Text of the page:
Thursday, March 6, 2014

Appreciating Failure

Before I'd even fully conceptualized my answer, I realized I was raising my hand to interject during the panel I was on last week. The question was on being a role model for our daughters because we were working moms. I wanted to point out that while I want my children (not just my daughter, by the way) to be proud of my successes, I want them to be proud of the things I learn from my failures too.

It's a concept I remember hearing about in grad school, that companies and individuals with the most long-term success had managed to learn important lessons from failures along the way.

And then...I stopped writing this post. Because admitting failure is hard.

I want to preserve the shiny veneer and say, look, look at me, I'm hugely successful in all that I do. I'm super lucky and blessed and grateful for all of it. I've been fortunate that any fails I've had along the way weren't bad enough to derail me, didn't stop me from moving on to the next thing and trying to achieve my goals.

But that isn't the example I want to show my children. I want them to know that I'm not perfect, that I've struggled with working hard, being patient, waiting my turn. That I've learned when things didn't go my way.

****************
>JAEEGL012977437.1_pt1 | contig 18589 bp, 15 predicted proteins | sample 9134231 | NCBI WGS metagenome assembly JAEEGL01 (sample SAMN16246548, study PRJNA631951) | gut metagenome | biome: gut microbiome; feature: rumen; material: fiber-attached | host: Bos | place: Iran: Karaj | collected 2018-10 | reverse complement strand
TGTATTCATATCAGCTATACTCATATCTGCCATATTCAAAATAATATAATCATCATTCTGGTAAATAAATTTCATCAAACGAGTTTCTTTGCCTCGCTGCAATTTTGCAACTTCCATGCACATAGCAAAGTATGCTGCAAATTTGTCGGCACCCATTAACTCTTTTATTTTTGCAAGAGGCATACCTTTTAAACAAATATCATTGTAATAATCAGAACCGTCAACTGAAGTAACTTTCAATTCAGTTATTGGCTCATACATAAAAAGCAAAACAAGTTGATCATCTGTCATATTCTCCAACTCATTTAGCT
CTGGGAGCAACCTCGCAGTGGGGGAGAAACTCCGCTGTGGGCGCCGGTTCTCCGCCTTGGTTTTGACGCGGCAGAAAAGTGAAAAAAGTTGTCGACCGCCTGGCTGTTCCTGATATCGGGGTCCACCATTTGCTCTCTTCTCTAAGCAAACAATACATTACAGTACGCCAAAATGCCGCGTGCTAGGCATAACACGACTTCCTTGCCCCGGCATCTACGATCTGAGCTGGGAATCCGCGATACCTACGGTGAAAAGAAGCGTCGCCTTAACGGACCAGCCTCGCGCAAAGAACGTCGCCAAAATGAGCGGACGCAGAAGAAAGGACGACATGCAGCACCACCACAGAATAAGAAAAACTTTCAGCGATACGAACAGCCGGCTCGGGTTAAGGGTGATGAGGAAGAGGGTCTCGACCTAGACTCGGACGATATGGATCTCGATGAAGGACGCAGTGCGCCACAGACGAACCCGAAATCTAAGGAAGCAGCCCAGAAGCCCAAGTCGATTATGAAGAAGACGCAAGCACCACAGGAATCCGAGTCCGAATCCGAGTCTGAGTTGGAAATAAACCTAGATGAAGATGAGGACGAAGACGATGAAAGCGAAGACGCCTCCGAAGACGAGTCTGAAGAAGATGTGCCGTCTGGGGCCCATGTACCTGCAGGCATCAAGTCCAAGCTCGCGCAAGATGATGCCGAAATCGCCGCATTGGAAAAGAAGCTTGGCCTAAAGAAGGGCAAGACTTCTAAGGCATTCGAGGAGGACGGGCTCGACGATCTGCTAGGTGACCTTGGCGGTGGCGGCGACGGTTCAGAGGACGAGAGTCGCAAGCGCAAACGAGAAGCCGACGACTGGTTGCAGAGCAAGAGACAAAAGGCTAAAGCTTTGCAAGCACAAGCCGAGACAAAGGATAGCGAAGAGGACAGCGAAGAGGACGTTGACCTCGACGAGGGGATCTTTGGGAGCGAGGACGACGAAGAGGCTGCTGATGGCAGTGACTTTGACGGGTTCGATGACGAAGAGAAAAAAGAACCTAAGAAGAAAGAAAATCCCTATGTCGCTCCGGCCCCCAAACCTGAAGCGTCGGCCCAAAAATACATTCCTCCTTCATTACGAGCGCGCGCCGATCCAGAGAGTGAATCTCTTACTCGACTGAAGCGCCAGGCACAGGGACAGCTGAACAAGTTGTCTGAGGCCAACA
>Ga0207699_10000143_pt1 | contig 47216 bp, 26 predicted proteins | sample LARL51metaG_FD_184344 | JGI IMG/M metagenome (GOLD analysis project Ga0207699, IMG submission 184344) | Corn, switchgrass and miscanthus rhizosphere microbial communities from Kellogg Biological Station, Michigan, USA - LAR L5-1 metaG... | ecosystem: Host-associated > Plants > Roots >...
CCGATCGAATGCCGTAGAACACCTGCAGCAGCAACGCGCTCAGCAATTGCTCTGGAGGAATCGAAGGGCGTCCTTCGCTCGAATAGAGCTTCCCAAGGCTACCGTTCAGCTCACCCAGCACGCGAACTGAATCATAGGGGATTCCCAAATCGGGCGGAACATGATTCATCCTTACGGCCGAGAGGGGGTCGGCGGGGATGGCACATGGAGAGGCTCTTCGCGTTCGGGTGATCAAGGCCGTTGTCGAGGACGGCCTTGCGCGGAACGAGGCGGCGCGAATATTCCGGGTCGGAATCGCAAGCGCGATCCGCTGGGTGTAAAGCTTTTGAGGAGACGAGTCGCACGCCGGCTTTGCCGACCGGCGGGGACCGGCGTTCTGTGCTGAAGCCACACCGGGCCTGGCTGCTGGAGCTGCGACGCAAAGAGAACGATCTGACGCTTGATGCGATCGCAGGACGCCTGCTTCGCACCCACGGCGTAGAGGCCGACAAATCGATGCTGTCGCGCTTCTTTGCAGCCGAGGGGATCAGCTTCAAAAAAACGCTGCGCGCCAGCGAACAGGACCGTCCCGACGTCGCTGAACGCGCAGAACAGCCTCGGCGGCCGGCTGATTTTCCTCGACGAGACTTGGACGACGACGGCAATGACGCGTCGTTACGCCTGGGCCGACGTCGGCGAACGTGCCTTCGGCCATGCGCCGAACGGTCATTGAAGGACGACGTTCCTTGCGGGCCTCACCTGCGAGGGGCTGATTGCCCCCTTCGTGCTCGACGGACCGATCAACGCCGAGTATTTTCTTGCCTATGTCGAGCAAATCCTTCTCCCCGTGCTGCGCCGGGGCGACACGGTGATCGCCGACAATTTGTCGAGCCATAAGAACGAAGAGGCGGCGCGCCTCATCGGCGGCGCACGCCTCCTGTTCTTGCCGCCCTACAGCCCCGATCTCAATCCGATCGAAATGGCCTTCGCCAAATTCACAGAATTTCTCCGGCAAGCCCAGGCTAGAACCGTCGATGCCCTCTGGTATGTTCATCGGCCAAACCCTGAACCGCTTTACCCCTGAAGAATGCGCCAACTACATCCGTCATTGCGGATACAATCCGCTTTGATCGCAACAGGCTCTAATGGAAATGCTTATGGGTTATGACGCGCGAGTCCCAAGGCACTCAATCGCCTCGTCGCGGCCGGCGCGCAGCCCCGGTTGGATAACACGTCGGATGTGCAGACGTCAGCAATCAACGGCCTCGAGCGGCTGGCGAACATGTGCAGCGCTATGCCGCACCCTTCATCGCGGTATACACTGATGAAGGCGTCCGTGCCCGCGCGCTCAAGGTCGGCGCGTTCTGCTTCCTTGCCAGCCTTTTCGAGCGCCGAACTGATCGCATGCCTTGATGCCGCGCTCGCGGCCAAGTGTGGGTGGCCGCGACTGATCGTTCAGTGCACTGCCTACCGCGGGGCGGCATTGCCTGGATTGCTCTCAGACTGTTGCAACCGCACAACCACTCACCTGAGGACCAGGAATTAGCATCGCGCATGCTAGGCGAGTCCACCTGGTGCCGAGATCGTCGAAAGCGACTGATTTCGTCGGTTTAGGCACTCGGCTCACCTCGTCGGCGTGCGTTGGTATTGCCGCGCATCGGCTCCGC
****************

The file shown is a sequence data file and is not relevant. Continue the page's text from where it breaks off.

Since the fall, my town has seen three of its teenagers commit suicide. I haven't been connected to any of the families, but I haven't been able to stop thinking about them, especially since the third one is from a Jewish family, so close to my circles. My "lean in" circle, a group of women that have been meeting for about a year now, discussed the stress and pressure that these teens were presumed to be under. Again, I found myself saying that we need to help our children understand that we can survive failure, that we have seen it and beaten it ourselves.

And then Idina Menzel blew it at the Oscars. Her name was flubbed, maybe she had a cold, who knows, but I knew she missed her big note and the performance in total seemed off. Hannah watched with me, and I told her the missed note made me love Idina even more. A day later, she saw Idina's performance with Jimmy Fallon, and heard her hit that big note just fine. She saw her get up, go to work, and get it right this time.

Failing is hard work. Learning to appreciate it when we do fail is even harder.


  1. If I wasn't such a failure I'd have little to write about. :)

  2. I hadn't thought about showing failure to my daughter, but you are right, it is important for us to show that we are not perfect (nobody is), but that we can pick ourselves up after we struggle and move on. On another note, I am sorry to hear about those three teens in your town. I hope my daughter knows when she gets older that I am always there for her to talk to and to help her through the tough times.

    1. Thanks for your comment, Bev. I think the dialogue has to start early, and be consistent. It's not like any of us get much practice being parents, so hopefully we can make our way through it together.